Producer Feedback

nekr0z said on the forum, in reply to episode 118:

Looks like a separate copyright likbez episode is also needed.

Some things you’ve said while discussing the place of the copyright in the digital world reminded me of a phrase I heard once, and I feel the need to share with TPC community. The phrase was by Zakhar (“Zack”) May, Soviet/Russian/Ukrainian rock music performer (he was born in Kharkiv back when Ukraine was Soviet, emigrated to the USA during the fall of the USSR, and remained a noticeable figure in Russian rock music scene), an engineer by education, who put up one of the first web sites in Russian back when the Web was young. He was once asked in an interview why he put up all his music on his website to be downloaded for free, and whether he believed in copyright, paying for digital downloads and such. His answer was, as close as I can remember and translate: “You see, creating a copy of a file with a song requires basically no expenses. Charging money for it is thus a violation of the laws of conservation, which is much more problematic than any of the rights-copyrights stuff.”

From which we also learned what “likbez” means in Russian:

In modern Russian, “likbez on smth” is basically equivalent to “smth-101”: a short course, a booklet, or a single lecture covering the most basic things on the topic.

Historically, it was an educational programme for peasants who were supposed to join the Party, be elected into the local Soviets, and start governing their own Kolkhozs, but were mostly illiterate, thus requiring a lot of rather complex contemporary topics of economy, communist ideology, management, technics, and such to be explained to them in most simple terms. Single educational acts of the said programme (single lectures, brochures, etc.) inherited, naturally, the name “likbez”, hence the modern meaning.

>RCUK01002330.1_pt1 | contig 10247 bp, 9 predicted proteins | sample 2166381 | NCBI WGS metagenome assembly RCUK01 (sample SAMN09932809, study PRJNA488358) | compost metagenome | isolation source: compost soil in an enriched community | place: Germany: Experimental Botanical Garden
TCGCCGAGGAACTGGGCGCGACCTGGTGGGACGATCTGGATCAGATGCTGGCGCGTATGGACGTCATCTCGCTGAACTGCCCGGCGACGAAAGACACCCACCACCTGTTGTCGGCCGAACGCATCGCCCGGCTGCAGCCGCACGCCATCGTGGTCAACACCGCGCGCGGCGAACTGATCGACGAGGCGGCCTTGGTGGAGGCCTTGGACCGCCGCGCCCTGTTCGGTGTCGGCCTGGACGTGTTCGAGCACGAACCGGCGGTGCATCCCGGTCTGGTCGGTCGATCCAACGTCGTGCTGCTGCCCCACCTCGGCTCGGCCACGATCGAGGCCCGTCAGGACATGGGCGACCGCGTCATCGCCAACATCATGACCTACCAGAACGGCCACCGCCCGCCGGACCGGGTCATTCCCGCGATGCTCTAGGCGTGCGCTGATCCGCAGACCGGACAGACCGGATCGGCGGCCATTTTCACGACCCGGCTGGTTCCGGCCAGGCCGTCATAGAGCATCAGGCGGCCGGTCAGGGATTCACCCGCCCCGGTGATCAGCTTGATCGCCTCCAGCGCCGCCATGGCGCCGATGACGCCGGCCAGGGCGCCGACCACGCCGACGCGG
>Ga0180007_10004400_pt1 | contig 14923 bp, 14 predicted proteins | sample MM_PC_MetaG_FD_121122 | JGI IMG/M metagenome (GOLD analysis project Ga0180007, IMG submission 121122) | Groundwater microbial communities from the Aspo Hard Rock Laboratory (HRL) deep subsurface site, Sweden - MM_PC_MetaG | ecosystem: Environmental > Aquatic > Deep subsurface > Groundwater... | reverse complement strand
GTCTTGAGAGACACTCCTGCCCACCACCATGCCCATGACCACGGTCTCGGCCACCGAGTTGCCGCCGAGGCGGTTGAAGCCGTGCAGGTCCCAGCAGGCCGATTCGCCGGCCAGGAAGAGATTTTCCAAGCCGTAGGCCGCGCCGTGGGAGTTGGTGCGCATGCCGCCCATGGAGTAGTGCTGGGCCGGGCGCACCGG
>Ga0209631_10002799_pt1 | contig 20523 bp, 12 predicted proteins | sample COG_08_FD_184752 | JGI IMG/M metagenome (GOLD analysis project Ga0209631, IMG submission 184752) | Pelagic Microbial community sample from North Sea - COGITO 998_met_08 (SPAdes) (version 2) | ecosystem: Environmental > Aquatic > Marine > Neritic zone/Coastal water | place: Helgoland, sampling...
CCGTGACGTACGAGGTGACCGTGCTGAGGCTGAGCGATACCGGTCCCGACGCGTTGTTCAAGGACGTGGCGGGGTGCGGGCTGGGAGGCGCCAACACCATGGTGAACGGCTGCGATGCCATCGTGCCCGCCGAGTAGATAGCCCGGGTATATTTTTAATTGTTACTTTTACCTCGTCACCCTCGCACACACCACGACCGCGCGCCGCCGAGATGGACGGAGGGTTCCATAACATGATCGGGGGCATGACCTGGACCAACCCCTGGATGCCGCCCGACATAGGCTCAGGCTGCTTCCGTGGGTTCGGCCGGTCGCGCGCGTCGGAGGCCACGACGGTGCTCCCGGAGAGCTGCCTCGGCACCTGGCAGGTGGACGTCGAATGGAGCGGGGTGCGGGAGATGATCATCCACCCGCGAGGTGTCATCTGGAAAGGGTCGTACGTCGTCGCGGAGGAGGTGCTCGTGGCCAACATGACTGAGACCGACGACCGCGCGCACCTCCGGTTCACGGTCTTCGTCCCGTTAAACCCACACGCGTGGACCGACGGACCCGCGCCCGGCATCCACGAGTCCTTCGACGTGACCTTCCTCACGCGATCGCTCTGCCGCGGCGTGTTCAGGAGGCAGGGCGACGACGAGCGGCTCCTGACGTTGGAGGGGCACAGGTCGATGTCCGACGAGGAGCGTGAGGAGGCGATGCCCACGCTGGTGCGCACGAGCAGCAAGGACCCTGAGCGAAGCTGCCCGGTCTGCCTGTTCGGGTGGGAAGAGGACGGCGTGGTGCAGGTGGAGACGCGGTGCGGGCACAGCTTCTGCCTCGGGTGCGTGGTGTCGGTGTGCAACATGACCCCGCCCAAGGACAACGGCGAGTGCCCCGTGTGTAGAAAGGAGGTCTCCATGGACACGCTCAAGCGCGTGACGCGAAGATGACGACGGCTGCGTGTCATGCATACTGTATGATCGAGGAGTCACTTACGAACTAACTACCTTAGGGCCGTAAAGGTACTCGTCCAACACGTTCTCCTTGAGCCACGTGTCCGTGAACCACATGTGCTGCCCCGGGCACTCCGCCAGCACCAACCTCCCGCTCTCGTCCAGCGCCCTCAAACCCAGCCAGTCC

What you did in TPC118 can be called (somewhat ironically, too) a likbez on NFTs. Same goes for your earlier likbez episodes (on blockchain, justice, science, etc.)

c.f.: Wikipedia article on likbez

I would also like to thank everyone for the nice feedback I got on forum when I announced that I wasn’t able to record episodes as previously planned.

If you have any thoughts on the things discussed in this or previous episodes, please join our forum and compare notes with other producers. You can also contact me in several other, more private ways.

If you are writing in from Russia, you might want to use my whistleblower contact form.

Toss a Coin to Your Podcaster

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Thanks and Credits

I’d like to credit everyone who’s helped with any aspect of this production and thus became a part of the show. I am thankful to the following people, who have supported this episode through Patreon and PayPal and thus keep this show on the air:

Georges, Steve Hoos, Rhodane the Insane, Butterbeans, Michael Small, 1i11g, Jonathan M. Hethey, Michael Mullan-Jensen, Dave, Jaroslav Lichtblau, Jackie Plage, Philip Klostermann, ikn, Sandman616, Bennett Piater, Vlad, Rizele, avis, Joe Poser, Kai Siers, Dirk Dede, Fadi Mansour, David Potter, Mika, Cam, MrAmish, Dave Umrysh, RikyM, RJ Tracey, Barry Williams, Jonathan, Rick Bragg, Captain Egghead, astralc, Robert Forster, Superuser, D, Noreply, krunkle and Florian Pigorsch.

Many thanks to my Twitch subscribers: Mike_TheDane, jonathanmh_com, redeemerf, BaconThePork, jonathane4747 and centurioapertus.

I am also thankful to Bytemark, who are providing the hosting for this episode’s audio file.

Podcast Music

The show’s theme song is Acoustic Routes by Raúl Cabezalí. It is licensed via Jamendo Music. Other music and some sound effects are licensed via Epidemic Sound. This episode’s ending song is Backseat Rider by Lupus Nocte.